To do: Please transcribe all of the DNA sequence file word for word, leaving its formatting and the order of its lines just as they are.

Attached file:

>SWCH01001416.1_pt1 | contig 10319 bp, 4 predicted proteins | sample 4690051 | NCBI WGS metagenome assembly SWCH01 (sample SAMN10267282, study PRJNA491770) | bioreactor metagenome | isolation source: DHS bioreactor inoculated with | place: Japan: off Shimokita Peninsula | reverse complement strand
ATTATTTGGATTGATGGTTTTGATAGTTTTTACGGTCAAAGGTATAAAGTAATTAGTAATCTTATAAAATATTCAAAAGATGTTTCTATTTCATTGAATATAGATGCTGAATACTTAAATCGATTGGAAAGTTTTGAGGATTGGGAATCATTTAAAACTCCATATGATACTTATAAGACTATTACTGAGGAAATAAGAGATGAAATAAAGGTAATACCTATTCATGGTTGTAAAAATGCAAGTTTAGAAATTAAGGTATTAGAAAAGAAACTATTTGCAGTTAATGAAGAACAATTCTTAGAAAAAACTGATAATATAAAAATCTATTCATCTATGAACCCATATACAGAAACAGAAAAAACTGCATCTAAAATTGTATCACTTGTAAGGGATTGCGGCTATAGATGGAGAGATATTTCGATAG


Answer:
>SWCH01001416.1_pt1 | contig 10319 bp, 4 predicted proteins | sample 4690051 | NCBI WGS metagenome assembly SWCH01 (sample SAMN10267282, study PRJNA491770) | bioreactor metagenome | isolation source: DHS bioreactor inoculated with | place: Japan: off Shimokita Peninsula | reverse complement strand
ATTATTTGGATTGATGGTTTTGATAGTTTTTACGGTCAAAGGTATAAAGTAATTAGTAATCTTATAAAATATTCAAAAGATGTTTCTATTTCATTGAATATAGATGCTGAATACTTAAATCGATTGGAAAGTTTTGAGGATTGGGAATCATTTAAAACTCCATATGATACTTATAAGACTATTACTGAGGAAATAAGAGATGAAATAAAGGTAATACCTATTCATGGTTGTAAAAATGCAAGTTTAGAAATTAAGGTATTAGAAAAGAAACTATTTGCAGTTAATGAAGAACAATTCTTAGAAAAAACTGATAATATAAAAATCTATTCATCTATGAACCCATATACAGAAACAGAAAAAACTGCATCTAAAATTGTATCACTTGTAAGGGATTGCGGCTATAGATGGAGAGATATTTCGATAG